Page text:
House Republicans want answers on how federal agencies’ mega-settlements with issuers of mortgage-backed securities came to include tens of millions of dollars in payments to “housing counseling” groups allied with the Obama Administration [DS News] Earlier on banks’ payments to activists here, here, etc.
The Obama Administration has repeatedly dodged cases in fear of judicial review of its controversial application of the disparate impact theory to mortgage lending and other aspects of the housing market, but its position has now met with a stiff rebuke from district court judge Richard Leon [Insurance Journal]:
“This is yet another example of an administrative agency trying desperately to write into law that which Congress never intended to sanction,” Leon wrote.
He called the rule “nothing less than an artful misinterpretation of Congress’s intent that is, frankly, too clever by half.”
- SEC regs suppress small business capital formation and that’s a shame [Commissioner Daniel Gallagher via Bainbridge]
- Federally sponsored gripe site for financial institutions not likely to end well [Hester Peirce and Vera Soliman, Mercatus via Kevin Funnell]
- Alleged terror payments “routed through” sued bank also went through major New York banks, which shouldn’t be surprising [Fisher]
- Did mid-level managers in securitized mortgage finance know they were in a housing bubble but cynically go ahead? Evidence against [Cheng et al., American Economic Review via MR]
- Shareholder litigation: “New ‘loser pays’ standard could curb abusive lawsuits” [Examiner editorial] Delaware take note: corporate by-law changes that cut off fee-seeking opportunism deserve acclaim [Keith Paul Bishop via Bainbridge]
- NYT was hot on “Goldman Sachs manipulated aluminum market” allegations but judge wasn’t [Reuters, July 2013 NYT]
- CFPB might shrug off discrimination and retaliation charges, but many of the firms it regulates could not afford to [Hans Bader]
- Following public furor, are feds backing off “Operation Choke Point” program discouraging banking services to lawful but disfavored enterprises? [Daily Signal] Or does the choking continue? [Washington Business Journal (Capital One cuts off check-cashing firms)]
- FATCA challenge: “Ontario women sue Ottawa over compliance with new U.S. banking law” [Winnipeg Free Press, earlier]
- Corporate tax inversions: yes, journalist Jonathan Alter really did recommend “McCarthy-era loyalty oaths” [Taranto/WSJ] Obama admininstration was for them (in Delphi case) before it was against them [Bloomberg] And they’re popular with President Obama’s donors even aside from Warren Buffett [same] More: Charles Krauthammer.
- WSJ editorial on sanctions against Robbins Geller in Boeing securities suit. More: Daniel Fisher;
- Profile of Vanguard tax informant David Danon [Philadelphia Inquirer, earlier]
- Some Denver foreclosure lawyers settle overcharge case [Kevin Funnell, earlier]
- Contains real juice: “$35 million will go to groups that provide legal, housing and community development programs.” [AP/The Saratogian on New York’s share of Bank of America settlement; Stephen Bainbridge]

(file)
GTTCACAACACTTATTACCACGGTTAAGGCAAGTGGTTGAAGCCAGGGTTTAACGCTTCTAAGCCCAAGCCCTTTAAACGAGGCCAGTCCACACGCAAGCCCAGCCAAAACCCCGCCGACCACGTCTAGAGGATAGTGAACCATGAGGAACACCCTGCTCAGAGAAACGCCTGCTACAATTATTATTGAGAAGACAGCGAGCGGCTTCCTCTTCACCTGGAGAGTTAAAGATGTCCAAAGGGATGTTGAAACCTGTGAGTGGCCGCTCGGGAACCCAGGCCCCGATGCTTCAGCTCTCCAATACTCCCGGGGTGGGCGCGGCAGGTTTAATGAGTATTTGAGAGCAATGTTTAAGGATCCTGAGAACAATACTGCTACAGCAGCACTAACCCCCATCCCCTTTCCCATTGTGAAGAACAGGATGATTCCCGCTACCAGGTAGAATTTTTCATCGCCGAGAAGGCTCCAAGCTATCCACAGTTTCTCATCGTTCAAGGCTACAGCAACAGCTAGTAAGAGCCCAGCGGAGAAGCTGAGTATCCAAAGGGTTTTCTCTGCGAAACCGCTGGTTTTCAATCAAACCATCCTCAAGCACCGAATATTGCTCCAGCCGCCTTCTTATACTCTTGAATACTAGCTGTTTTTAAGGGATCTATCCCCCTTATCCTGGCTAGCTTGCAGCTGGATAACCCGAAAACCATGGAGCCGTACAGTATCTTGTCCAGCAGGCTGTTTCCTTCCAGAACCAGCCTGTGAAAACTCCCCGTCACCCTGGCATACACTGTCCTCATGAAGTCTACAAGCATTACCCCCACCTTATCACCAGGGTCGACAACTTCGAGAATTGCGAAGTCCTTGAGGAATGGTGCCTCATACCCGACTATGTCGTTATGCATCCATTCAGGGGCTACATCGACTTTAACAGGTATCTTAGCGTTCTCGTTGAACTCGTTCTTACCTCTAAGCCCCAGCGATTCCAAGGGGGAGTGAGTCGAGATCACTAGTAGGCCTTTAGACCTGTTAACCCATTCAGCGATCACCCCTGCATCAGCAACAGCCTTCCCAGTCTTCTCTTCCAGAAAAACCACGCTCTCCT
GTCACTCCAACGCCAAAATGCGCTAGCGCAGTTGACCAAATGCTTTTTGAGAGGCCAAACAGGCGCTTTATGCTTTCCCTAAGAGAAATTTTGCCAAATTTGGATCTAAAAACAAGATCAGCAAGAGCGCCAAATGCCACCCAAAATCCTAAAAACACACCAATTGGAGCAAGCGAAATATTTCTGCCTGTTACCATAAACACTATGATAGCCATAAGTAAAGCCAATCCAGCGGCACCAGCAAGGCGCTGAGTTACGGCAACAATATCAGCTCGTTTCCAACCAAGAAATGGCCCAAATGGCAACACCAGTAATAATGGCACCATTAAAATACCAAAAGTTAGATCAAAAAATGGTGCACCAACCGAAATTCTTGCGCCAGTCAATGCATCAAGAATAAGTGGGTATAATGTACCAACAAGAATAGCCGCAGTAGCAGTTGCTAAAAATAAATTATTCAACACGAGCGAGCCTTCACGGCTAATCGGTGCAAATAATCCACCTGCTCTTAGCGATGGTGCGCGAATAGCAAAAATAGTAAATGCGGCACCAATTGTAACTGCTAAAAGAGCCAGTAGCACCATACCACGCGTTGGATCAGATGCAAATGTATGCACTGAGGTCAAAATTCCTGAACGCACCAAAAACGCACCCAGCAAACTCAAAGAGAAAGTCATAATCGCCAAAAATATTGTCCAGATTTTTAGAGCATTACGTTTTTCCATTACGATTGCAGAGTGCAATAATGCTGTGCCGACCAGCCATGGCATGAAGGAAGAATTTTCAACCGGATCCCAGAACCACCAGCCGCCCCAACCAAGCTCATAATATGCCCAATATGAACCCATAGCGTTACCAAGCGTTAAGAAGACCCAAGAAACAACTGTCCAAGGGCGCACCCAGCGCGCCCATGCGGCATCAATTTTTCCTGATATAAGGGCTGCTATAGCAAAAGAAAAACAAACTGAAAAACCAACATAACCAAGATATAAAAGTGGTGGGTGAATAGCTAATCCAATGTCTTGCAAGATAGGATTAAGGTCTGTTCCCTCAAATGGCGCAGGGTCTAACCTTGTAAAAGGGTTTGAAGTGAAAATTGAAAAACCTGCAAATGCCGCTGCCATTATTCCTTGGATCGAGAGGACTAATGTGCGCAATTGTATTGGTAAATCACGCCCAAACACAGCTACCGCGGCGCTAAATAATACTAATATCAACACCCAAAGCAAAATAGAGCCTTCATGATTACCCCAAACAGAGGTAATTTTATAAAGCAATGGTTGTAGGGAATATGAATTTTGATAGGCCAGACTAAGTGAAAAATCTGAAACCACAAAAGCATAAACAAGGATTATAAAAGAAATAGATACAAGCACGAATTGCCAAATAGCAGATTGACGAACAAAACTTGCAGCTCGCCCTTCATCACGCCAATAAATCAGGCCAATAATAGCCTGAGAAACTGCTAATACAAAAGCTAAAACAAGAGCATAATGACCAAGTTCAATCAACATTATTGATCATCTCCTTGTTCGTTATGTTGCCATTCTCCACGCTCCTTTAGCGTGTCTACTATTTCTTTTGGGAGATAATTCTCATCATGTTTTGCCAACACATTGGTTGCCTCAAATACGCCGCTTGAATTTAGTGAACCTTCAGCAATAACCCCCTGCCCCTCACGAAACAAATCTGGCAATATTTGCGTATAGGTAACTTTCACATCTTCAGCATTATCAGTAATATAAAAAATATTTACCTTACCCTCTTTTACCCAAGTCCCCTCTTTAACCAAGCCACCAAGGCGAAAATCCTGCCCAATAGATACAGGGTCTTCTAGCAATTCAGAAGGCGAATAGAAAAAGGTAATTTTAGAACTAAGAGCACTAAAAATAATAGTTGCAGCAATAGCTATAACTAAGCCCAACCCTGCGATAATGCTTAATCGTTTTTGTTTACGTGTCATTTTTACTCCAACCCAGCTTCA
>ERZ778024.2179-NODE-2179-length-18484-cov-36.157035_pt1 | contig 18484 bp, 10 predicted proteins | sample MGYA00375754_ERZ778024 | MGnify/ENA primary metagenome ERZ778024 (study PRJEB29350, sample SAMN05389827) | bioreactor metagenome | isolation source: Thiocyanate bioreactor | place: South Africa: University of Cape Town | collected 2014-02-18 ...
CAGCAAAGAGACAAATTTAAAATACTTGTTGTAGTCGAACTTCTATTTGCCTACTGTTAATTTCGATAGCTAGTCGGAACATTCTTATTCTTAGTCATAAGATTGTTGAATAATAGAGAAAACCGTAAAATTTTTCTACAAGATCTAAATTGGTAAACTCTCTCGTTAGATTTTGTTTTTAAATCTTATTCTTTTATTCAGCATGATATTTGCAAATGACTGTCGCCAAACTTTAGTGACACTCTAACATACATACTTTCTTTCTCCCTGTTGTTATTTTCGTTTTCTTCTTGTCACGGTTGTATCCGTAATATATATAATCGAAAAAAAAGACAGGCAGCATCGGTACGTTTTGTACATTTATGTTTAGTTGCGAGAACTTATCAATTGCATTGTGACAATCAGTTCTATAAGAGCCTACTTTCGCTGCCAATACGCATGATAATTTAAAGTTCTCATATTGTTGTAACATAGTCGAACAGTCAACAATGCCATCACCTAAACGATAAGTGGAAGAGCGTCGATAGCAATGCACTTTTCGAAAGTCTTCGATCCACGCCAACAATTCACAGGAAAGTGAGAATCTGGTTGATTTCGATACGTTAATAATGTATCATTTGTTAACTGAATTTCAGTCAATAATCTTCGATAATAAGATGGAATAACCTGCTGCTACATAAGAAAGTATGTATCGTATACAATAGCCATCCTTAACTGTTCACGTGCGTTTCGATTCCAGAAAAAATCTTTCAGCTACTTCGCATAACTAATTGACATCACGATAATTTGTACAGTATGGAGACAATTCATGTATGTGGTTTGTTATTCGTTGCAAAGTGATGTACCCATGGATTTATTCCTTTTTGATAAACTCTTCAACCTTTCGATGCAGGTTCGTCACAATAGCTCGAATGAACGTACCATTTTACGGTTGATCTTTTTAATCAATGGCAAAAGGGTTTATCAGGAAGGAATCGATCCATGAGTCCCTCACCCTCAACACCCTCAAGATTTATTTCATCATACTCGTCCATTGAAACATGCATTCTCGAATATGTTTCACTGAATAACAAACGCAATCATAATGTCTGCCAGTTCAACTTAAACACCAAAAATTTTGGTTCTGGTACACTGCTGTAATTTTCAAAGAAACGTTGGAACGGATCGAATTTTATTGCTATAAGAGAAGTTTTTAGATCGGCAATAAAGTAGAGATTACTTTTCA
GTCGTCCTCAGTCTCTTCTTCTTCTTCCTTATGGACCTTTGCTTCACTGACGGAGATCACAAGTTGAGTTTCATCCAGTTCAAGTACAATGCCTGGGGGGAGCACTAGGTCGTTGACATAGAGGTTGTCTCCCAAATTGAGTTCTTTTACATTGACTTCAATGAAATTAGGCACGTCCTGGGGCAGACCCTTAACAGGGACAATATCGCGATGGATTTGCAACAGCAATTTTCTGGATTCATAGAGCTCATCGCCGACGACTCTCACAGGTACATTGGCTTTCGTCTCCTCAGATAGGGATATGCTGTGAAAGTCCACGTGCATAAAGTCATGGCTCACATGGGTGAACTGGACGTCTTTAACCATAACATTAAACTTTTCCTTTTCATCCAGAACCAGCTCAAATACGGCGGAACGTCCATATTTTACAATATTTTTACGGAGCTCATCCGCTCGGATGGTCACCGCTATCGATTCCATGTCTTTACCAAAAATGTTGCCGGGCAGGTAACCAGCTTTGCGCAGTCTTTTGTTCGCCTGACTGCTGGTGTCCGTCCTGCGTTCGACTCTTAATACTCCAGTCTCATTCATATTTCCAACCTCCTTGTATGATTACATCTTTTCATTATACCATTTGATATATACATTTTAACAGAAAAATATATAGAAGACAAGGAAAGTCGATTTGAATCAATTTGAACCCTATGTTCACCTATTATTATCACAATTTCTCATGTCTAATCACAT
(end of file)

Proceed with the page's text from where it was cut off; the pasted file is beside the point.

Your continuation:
- Federally run consumer complaint database at CPSC has been unfair and unreliable mess, so naturally CFPB wants one of its own [Kevin Funnell]
- Los Angeles, Miami, Providence, and Cook County among municipalities piling on lenders with mortgage and disparate-impact suits [same]
- “Just one way to stop corporate tax inversions: cut taxes” [Chris Edwards, NYT/Cato; more]
- “The IPO is dying. Marc Andreessen explains why.” [Timothy Lee, Vox via Tyler Cowen]
- No mercy for the Swiss: feds’ “fierce campaign” on overseas tax compliance “doing more harm than good” [The Economist; Doreen Carvajal, New York Times]
- “Pretty much everything George Dvorsky says at io9 about corporate personhood is wrong” [Bainbridge] Dodd-Frank turns four, alas [same]
- “There was no evidence, period.” Preet Bharara loses one as jury acquits in insider trading case [Ira Stoll, Future of Capitalism]
WSJ editorial this morning: “We hold no brief for Citi, which has been rescued three times by the feds…. [But] good luck finding a justification for [the $7 billion figure] in the settlement agreement. The number seems to have been pulled out of thin air since it’s unrelated to Citi’s mortgage-securities market share or any other metric we can see beyond having media impact.
“This week’s settlement includes $4 billion for the Treasury, roughly $500 million for the states and FDIC, and $2.5 billion for mortgage borrowers. That last category has become a fixture of recent government mortgage settlements, even though the premise of this case involves harm done to bond investors, not mortgage borrowers.” More: Bloomberg. And the settlement directs Citigroup to hire former Eric Holder associate Thomas Perrilli, now at Jenner & Block, for a monitorship that is likely to prove an extremely lucrative plum [Reynolds Holding, Alison Frankel] Also: Ira Stoll.
- In banking and FCPA cases, targets of DOJ prosecution are disproportionately firms domiciled abroad, and other countries do notice that [Jesse Eisinger, NYT “DealBook”]
- “Los Angeles’ Confused Suit against Mortgage Lenders” [Mark Calabria, Cato] Providence also using disparate impact suits in hopes of making banks pay for its housing failures [Funnell]
- Podcast discussion on Operation Chokepoint with Charles J. Cooper, Iain Murray, and Todd J. Zywicki [Federalist Society, earlier]
- New round of suits against banks based on ATMs’ imperfect wheelchair accessibility [ABA Journal, earlier here]
- Walgreen’s could save billions in taxes if it moved to Switzerland from U.S. Whose fault if anyone’s is that? [Tax Foundation]